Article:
Ughtred, Thomas (DNB00)
UGHTRED, Sir Thomas, styled Baron Ughtred (1291?–1365), eldest son and heir of Robert Ughtred, lord of the manor of Scarborough, Kilnwick Percy, Monkton Moor, and other places in Yorkshire, was born about 1291, being eighteen years of age at his father's death in 1309 (Cal. Close Rolls, 1307–13, p. 271; cf. Roberts, Cal. Genealogicum, ii. 551). On 8 June 1319 he was appointed commissioner of array for Yorkshire, an office which he frequently filled during Edward II's reign. In October 1319 he served at the siege of Berwick in command of forty-four ‘hobelars’ or light horse (Cal. Doc. relating to Scotland, 1307–1357, No. 668). On 6 Oct. 1320 he was returned to parliament as knight of the shire for his county. He sided with the king against Thomas of Lancaster [q. v.], and on 14 March 1321–2 was empowered to arrest any of the earl's adherents. In the same year he was made constable of Pickering Castle, seems to have been captured by the Scots, and in the following March went to Scotland to release his hostages (ib. No. 806). In the same month he was granted the custody of the manor of Bentele, Yorkshire, during the minority of Payn de Tibetot or Tiptoft. He attended a great council held at Westminster in June 1324, and was knighted in the same year. On 14 April 1328 he was placed on a commission of oyer and terminer, and in 1330 and 1331–2 again represented Yorkshire in parliament.
Edward III confirmed the grants made to Ughtred, and in 1331 placed him on the commissions of the peace between the Ouse and the Derwent and in the North Riding of Yorkshire. In 1332 he acquired a house and garden called ‘Le Whitehalle’ in Berwick, and in the same year he accompanied Edward Baliol on his invasion of Scotland. The expedition landed at Kinghorn and defeated the Earl of Fife at Dupplin Moor on 12 Aug. Ughtred was apparently present at Baliol's coronation at Scone on 24 Sept., and sat in the Scottish parliament as Baron of Innerwick. On 20 Oct. Baliol granted him the manor of Bonkill, which was confirmed by Edward III on 19 June 1334. In the summer of the latter year the Scots rose against Baliol, who sent Ughtred to Edward with a request for help. Baliol was, however, driven out of Scotland, and during the retreat Ughtred with great gallantry held the bridge at Roxburghe against the Scots and secured Baliol's retreat (Chron. de Melsa, ii. 366; Chron. Edw. I and Edw. II, ii. 109, 120). In the same year he was made a knight-banneret. In 1338 Edward III, having no confidence in Baliol's military talents, required him to entrust the command of Perth, then threatened with a siege by Robert the Steward, to Ughtred. He took over the command on 4 Aug., on condition that he was given a garrison of 220 men in time of peace and eight hundred in time of war (Cal. Doc. rel. to Scotland, 1307–57, No. 1283). These conditions were not kept, and early in 1339 Ughtred petitioned the English government to be relieved of his charge. He was urged to remain until the arrival of reinforcements, but these were not despatched in time, and on 16 Aug. 1339 Ughtred was compelled to surrender. This led to aspersions on his courage, and he complained to parliament at Westminster. His explanations were held sufficient, and in April 1340 the grant of Bonkill was confirmed to him (Rot. Parl. ii. 449 a; Rymer, Fœdera, Record ed. ii. ii. 1094, 1119; Cal. Doc. rel. to Scotland, 1307–57, Nos. 1299, 1307, 1316, 1318, 1327).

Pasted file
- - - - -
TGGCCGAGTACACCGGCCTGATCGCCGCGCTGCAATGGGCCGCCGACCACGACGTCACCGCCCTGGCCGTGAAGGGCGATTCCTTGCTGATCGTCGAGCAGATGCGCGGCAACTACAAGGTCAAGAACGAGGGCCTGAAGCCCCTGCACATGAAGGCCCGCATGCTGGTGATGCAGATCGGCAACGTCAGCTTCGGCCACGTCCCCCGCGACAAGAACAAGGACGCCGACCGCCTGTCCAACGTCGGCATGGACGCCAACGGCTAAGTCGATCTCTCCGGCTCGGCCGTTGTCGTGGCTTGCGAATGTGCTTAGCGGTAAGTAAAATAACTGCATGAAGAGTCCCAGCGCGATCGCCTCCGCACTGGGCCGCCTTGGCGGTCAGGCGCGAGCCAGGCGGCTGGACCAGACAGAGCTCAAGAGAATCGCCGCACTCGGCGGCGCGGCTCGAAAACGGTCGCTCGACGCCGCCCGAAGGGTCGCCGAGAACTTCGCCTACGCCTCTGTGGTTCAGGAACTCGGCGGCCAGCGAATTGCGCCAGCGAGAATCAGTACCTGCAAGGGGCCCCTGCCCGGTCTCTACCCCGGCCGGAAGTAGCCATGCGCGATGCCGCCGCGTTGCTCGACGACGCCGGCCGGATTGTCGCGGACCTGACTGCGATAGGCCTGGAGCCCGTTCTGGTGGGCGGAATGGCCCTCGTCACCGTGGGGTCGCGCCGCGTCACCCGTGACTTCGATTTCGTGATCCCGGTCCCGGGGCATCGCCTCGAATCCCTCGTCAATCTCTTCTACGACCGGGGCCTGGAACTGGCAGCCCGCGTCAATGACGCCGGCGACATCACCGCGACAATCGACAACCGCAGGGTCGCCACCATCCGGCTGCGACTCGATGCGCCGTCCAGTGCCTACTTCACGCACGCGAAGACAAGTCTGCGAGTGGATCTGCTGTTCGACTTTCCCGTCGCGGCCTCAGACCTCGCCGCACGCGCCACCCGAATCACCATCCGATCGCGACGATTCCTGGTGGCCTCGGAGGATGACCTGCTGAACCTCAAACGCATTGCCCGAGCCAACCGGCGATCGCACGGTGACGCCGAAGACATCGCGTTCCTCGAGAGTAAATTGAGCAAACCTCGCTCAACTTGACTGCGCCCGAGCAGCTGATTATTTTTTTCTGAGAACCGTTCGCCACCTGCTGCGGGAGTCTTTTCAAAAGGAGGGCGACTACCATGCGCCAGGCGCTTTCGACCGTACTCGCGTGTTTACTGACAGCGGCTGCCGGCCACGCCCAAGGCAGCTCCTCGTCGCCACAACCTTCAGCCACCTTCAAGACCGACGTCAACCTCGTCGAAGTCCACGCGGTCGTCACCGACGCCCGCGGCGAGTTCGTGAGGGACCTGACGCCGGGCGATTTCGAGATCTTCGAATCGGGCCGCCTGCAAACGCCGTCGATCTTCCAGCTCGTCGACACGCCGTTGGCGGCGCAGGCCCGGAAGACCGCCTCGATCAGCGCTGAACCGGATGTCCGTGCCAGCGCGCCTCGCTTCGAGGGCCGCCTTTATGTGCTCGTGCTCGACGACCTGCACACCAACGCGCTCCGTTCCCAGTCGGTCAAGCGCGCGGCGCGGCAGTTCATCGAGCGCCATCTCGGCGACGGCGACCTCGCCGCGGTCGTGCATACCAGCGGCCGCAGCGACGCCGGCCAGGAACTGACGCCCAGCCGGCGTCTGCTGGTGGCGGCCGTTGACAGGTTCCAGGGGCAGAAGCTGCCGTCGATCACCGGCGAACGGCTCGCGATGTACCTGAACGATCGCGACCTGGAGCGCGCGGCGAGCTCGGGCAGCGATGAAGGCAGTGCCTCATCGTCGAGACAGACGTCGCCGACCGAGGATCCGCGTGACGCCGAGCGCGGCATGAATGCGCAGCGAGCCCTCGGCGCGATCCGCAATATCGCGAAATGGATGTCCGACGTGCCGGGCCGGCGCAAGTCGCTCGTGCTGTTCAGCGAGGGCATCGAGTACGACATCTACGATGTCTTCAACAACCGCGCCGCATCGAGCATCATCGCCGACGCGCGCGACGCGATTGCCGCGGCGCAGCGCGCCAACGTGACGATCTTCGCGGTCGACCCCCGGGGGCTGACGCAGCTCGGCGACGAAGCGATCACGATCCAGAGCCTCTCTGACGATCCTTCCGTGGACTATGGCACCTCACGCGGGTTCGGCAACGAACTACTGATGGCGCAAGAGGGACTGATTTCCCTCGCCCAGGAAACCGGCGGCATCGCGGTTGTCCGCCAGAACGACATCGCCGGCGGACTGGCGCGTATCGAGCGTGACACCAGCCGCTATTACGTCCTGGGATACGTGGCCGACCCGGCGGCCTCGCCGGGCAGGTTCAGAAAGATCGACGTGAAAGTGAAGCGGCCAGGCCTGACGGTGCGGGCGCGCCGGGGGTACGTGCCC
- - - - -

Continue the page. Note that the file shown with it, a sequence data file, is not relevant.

In the following year Ughtred was attached to Robert of Artois's expedition against France. Siege was laid to St. Omer, and on 26 July 1340 the French attacked the Flemings and would have raised the siege had not Ughtred with his archers restored the fortunes of the day (Chron. de Melsa, iii. 46; Robert of Avesbury, p. 108). He was again summoned to serve against the French on 13 May 1347; on 14 June 1352 he was appointed warden of the sea coast of Yorkshire, and on 16 April 1360 he again received protection on crossing the seas on the king's service. He is said to have received summonses to parliament from 30 April 1343 to 4 Dec. 1364, and is accordingly generally reckoned a peer (Burke; Courthope). But in 1360 he was styled simply ‘chivaler;’ none of his descendants were summoned to parliament, and it was probably he who represented Yorkshire in the House of Commons in 1344 and 1352 (Official Return, i. 140, 152). He died in 1365, being succeeded by his son Thomas, who was constable of Lochmaben Castle in 1376–7, served against the French in 1377 and 1379, and died in 1401; his will is printed in ‘Testamenta Eboracensia’ (Surtees Soc.), i. 241 sqq.
Anthony Ughtred (d. 1534), a later member of the family, took a prominent part in the French and Scots wars of Henry VIII. During 1513–14 he was marshal of Tournay after its capture from the French, and from 1523 to 1528 he was captain of Berwick. He was subsequently appointed governor of Jersey, and held that office till his death in 1534. His widow, Elizabeth, daughter of Sir John Seymour and sister of Protector Somerset, married Gregory, lord Cromwell, eldest son of Thomas Cromwell (Letters and Papers of Henry VIII, vols. i–x. passim).[Rot. Parl. ii. 110, 449; Rymer's Fœdera, Record edit. vol. ii.; Cal. Patent Rolls, Edward II and Edward III; Cal. Documents relating to Scotland; Parl. Writs, 1316–25 passim; Chron. of Edward I and Edward II, ed. Stubbs; Chron. de Melsa and Robert of Avesbury (Rolls Ser.); Froissart's Chron. ed. Luce, vol. ii.; Cal. Inq. post mortem; Ridpath's Border History; Burke's Extinct Peerage.]